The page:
During the euro crisis, a small circle of government leaders together with technocrats from the European Central Bank (ECB) have grabbed for themselves the right to take far-reaching decisions. In memos from civil servants in the Commission they have even been collectively referred to as “the Frankfurt group”. The past six months have seen weekly declarations to the effect that the EU is ruled by the wealthy nations and that indebted states must accept tutelage. Shameless moves have been made to capture power from the Commission in Brussels and transfer it to the assertive Berlin-Paris axis.

The summit meeting on 9 December reinforced this pattern and attempted to provide it with more formal legitimacy. EU heads of government are now to meet more often and will eventually form the political nexus of the Union. Power shifts inexorably towards a circle of people who will discuss all issues and finalize all decisions behind closed doors. In their hands, politics will change into diplomacy, public debate into cunning power games and the European idea into negotiations between states.

In this situation, the polemical essay by Jürgen Habermas on constitutional jurisprudence, Zur Verfassung Europas, has become a welcome “call to arms” in defence of the EU’s progress in the direction of civilization and democracy. Recent developments have arguably added edge to his warning that, in the shadow cast by the crisis, the Union risks being transformed into a “post-democratic regime of bureaucrats”. In fact, the Commission (intended as the forum for small member nations) and the Parliament (the forum for the citizens) are crowded out from crucial decision-making. The movement initiated by the Lisbon treaty, which despite its many shortcomings provided an impetus towards a uniquely transnational democracy, is now seriously threatened.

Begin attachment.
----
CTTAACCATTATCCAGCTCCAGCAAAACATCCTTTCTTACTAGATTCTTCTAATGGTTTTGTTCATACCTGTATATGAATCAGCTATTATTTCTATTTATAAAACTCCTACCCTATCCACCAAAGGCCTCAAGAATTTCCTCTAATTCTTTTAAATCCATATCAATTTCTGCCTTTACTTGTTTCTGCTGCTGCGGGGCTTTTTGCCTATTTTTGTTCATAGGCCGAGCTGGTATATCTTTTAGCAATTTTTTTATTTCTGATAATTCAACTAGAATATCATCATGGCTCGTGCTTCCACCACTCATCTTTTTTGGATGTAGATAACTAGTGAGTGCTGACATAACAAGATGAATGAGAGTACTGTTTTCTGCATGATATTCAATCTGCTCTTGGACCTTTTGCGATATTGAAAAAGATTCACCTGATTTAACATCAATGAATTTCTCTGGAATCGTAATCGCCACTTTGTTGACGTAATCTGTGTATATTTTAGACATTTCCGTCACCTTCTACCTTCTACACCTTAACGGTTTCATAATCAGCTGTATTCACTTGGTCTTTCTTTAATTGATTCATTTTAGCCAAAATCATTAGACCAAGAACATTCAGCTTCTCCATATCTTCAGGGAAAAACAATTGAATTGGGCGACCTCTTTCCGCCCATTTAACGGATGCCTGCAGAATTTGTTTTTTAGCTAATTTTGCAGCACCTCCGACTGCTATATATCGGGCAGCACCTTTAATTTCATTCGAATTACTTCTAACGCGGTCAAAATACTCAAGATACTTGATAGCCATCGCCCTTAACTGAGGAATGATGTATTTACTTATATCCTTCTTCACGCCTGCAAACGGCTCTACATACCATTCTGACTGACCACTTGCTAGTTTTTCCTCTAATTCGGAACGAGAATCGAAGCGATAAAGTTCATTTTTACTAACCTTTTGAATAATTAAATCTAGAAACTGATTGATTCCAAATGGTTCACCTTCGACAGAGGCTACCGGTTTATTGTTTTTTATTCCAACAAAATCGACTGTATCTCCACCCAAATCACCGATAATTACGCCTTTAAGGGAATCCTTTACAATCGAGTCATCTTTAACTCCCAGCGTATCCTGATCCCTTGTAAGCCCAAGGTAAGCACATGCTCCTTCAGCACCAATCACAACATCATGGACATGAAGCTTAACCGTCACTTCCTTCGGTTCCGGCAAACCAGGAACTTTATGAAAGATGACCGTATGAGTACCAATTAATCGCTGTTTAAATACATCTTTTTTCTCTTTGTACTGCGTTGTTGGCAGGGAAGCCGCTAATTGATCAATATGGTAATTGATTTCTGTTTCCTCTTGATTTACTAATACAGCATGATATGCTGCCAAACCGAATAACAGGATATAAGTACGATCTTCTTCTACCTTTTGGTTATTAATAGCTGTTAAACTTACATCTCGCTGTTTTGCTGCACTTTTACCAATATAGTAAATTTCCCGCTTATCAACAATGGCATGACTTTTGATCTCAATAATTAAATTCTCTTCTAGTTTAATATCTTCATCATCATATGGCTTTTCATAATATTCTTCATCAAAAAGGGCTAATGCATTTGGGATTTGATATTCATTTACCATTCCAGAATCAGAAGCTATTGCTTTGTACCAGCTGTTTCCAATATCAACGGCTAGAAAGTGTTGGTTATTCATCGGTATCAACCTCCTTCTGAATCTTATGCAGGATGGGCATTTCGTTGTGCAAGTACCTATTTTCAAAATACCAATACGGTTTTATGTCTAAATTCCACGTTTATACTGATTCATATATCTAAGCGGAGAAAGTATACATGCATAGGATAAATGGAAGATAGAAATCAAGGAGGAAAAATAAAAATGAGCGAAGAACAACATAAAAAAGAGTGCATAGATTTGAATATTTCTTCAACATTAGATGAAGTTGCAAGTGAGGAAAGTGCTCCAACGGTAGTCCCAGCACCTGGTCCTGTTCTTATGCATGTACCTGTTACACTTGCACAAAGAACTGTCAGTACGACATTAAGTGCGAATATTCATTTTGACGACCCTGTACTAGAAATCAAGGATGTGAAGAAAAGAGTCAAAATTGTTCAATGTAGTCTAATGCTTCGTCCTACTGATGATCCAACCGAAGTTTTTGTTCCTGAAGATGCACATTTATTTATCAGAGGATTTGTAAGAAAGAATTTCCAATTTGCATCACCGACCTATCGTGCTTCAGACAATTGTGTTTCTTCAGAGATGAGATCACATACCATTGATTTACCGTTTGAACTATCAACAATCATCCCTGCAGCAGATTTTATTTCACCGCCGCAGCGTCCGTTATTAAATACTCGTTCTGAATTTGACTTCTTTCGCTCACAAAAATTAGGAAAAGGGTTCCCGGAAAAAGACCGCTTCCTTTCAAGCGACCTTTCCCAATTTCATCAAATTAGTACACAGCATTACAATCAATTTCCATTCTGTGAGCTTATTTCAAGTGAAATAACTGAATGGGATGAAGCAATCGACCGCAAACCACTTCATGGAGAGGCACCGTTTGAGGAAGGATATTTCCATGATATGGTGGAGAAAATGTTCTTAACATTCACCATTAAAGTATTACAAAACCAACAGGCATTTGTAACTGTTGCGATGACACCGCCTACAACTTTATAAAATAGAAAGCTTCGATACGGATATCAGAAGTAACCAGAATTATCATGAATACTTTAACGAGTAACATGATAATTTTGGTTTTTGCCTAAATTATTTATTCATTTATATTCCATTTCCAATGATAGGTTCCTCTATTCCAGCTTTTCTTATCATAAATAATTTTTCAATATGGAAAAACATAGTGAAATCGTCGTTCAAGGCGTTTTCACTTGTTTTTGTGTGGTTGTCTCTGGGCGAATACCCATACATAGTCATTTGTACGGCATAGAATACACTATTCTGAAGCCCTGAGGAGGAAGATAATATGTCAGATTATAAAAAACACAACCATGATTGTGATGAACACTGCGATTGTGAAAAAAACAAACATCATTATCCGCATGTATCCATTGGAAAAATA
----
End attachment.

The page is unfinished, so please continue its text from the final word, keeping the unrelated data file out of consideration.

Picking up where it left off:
According to Habermas, the fact that an elite is closing ranks around the EU, seeing it as a private, elitist project, is “insolent”. The outcome of this insolence is that the citizenry is once more attracted to the illusion of nationhood, complete with the historically only-too-familiar package of border patrols, anti-European rhetoric and xenophobia. If you perceive the world as “rendered desolate for the people”, all this will add up to a popular step backwards, reassuring and rational.